At TSC, Jaunt VR CTO Arthur van Hoff gave a keynote address and participated in two panel discussions. In his keynote, he started by providing a nice overview of current VR headsets noting that the explosion of smartphones and the technology inside is the reason that VR applications are now poised to take off. AR applications will lag VR he thinks, as these solutions present much more difficult problems to solve in displays, tracking accuracy and registration, applications and the user interface.
In VR, one class of headsets, such as Google cardboard and Samsung GearVR, is more mobile and uses smartphones to power them. A second class offers a more powerful solution but requires tethering to a beefy PC. Examples here include the Oculus Rift, Sony Morpheus and Microsoft Hololens. The mobile devices are available today but the higher performance class devices are still in development.
Jaunt, along with several other competitors, makes a 360-degree capture camera. He sees these products in a different category from the rash of consumer-oriented 360-degree or 180-degree capture devices. These consumer devices are small, lightweight and try to cram the cameras close together for low cost. But this close packing also makes it difficult to create good stereo images and their small form factor means they are likely to be used by consumers in very mobile acquisition applications. Such mobility is not a good thing in immersive VR playback as it causes nausea quite quickly. For these reasons, he sees user-generated content not being very compelling as a driving force in the near term.
Professionally generated content seeks to overcome these shortcomings with better rigs, improved stereo pair generation and better stitching algorithms. He calls these 360 cinematic cameras (see photo – the Jaunt device is in the lower left).
Jaunt’s capture platform has been used in a number of ways so far ranging from concerts, to red carpet events and including music videos, travel promotion, news gathering, education, advertisements, sporting events and more.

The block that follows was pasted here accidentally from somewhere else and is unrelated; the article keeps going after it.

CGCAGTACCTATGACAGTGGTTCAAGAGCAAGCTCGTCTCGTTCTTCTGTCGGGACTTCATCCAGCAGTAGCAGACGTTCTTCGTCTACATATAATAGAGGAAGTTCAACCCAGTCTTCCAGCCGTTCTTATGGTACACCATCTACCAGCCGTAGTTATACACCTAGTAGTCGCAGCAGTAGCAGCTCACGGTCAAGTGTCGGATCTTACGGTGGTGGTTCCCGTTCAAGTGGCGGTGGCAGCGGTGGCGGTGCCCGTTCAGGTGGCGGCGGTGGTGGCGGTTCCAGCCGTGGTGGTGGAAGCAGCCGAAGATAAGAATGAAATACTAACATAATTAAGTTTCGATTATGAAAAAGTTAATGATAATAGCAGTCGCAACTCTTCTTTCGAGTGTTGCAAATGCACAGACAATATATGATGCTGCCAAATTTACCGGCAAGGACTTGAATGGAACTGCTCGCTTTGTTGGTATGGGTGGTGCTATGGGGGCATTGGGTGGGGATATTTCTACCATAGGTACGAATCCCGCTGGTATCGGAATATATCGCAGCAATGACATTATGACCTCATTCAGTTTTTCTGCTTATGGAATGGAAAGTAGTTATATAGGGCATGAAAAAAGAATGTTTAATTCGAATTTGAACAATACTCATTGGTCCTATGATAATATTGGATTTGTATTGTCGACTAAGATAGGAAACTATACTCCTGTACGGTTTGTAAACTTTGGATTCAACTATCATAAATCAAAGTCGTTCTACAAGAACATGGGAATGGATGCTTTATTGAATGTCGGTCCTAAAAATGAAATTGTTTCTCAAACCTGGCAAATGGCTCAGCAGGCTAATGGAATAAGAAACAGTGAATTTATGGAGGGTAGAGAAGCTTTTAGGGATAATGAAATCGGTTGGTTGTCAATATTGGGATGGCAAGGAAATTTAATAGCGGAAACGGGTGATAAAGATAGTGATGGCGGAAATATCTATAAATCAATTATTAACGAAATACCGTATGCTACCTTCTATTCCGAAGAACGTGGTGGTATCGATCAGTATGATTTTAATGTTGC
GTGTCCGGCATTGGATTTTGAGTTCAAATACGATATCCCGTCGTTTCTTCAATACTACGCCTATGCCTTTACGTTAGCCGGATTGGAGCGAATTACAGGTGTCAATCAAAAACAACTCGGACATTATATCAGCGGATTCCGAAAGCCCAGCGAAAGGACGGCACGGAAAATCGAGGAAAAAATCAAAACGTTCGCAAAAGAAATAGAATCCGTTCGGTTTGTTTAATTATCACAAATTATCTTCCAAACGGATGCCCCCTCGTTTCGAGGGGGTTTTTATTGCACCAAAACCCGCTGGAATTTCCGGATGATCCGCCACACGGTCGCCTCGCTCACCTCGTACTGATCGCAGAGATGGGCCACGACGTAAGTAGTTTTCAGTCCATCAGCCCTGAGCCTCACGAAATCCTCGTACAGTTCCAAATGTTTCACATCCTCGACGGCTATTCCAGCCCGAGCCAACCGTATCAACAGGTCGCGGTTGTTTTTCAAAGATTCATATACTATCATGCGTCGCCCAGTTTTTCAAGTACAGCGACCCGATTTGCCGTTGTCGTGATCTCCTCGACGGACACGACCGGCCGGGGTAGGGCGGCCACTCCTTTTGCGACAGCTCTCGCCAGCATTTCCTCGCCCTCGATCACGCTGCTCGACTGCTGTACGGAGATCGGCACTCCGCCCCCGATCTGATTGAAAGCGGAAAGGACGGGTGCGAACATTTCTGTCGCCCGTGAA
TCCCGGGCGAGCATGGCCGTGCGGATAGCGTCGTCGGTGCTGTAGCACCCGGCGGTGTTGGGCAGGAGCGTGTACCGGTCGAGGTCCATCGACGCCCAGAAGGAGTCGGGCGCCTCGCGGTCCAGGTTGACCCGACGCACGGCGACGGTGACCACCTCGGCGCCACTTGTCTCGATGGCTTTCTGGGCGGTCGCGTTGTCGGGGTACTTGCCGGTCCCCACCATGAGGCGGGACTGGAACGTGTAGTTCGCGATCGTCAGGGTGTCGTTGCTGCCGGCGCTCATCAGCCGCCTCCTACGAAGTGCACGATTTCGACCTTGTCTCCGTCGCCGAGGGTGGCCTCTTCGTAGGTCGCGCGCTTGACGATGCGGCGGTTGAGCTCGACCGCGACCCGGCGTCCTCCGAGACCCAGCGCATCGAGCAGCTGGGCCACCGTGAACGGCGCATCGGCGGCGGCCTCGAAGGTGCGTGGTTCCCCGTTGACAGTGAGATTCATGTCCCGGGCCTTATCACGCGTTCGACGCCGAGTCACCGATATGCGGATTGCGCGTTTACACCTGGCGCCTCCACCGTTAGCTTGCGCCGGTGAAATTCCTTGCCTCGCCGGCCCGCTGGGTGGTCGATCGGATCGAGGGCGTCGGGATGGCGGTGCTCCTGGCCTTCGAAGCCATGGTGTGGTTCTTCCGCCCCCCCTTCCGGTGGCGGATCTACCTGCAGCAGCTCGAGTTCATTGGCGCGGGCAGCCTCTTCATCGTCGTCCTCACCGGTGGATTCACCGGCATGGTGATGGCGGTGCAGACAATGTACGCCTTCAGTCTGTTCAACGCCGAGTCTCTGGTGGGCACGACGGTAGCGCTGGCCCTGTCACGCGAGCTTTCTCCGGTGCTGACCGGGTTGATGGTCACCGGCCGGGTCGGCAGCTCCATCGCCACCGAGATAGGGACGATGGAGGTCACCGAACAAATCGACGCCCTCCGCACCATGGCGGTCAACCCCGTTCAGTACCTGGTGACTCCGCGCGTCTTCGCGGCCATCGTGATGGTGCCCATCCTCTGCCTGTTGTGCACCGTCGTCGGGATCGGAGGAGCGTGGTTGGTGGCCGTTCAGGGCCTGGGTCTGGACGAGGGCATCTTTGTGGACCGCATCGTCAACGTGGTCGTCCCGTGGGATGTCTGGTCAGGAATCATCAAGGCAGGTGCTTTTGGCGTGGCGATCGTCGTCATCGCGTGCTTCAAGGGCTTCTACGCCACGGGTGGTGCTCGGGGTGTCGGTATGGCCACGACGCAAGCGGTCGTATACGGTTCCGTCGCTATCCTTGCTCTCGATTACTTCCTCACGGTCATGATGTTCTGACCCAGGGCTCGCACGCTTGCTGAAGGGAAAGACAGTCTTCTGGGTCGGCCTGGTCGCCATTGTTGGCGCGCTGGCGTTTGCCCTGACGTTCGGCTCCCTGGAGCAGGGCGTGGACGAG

Jaunt has learned a lot in developing the techniques for 360 cinematic capture, but there are a number of production challenges. He listed:
- Story telling and ways to focus attention in 360 VR – pointing is one good way as there is no director to give you the viewpoint
- Set construction and lighting – it is now a 360 degree set. Where do you place the cameraman?
- Camera motion – stable and stationary or slow dolly rolls is best
- Sound production – you need 3D immersive sound. They actually try to localize a sound so it is stationary in space even if you turn your head. Jaunt also now has a deal with Dolby to bring Atmos sound to its VR experiences
- Special effects – tools needs to be developed to support 360 degree formats
- Post production – tools need development and standardization of formats is an issues as well. How do you define the frame rate, resolution, field of view, stereo or mono, camera sync, stitching algorithms, 3D sound, etc.? Should all of this be carried as metadata to aid in headset rendering?
Jaunt is now offering VR content as a cloud-based service but it is a fundamentally different experience that will require a lot of experimentation to develop ways to use this new story telling medium. Right now, the company is concentrating on getting content out into the market. There is no real business model to support this other than promotional support from advertisers or promotion groups. Longer term, van Hoff thinks the company may be able to monetize its efforts by charging to distribute live streams like VR concerts, sporting events and more. – Chris Chinnock
This is a bold new frontier and it will be exciting to watch it evolve. (CC)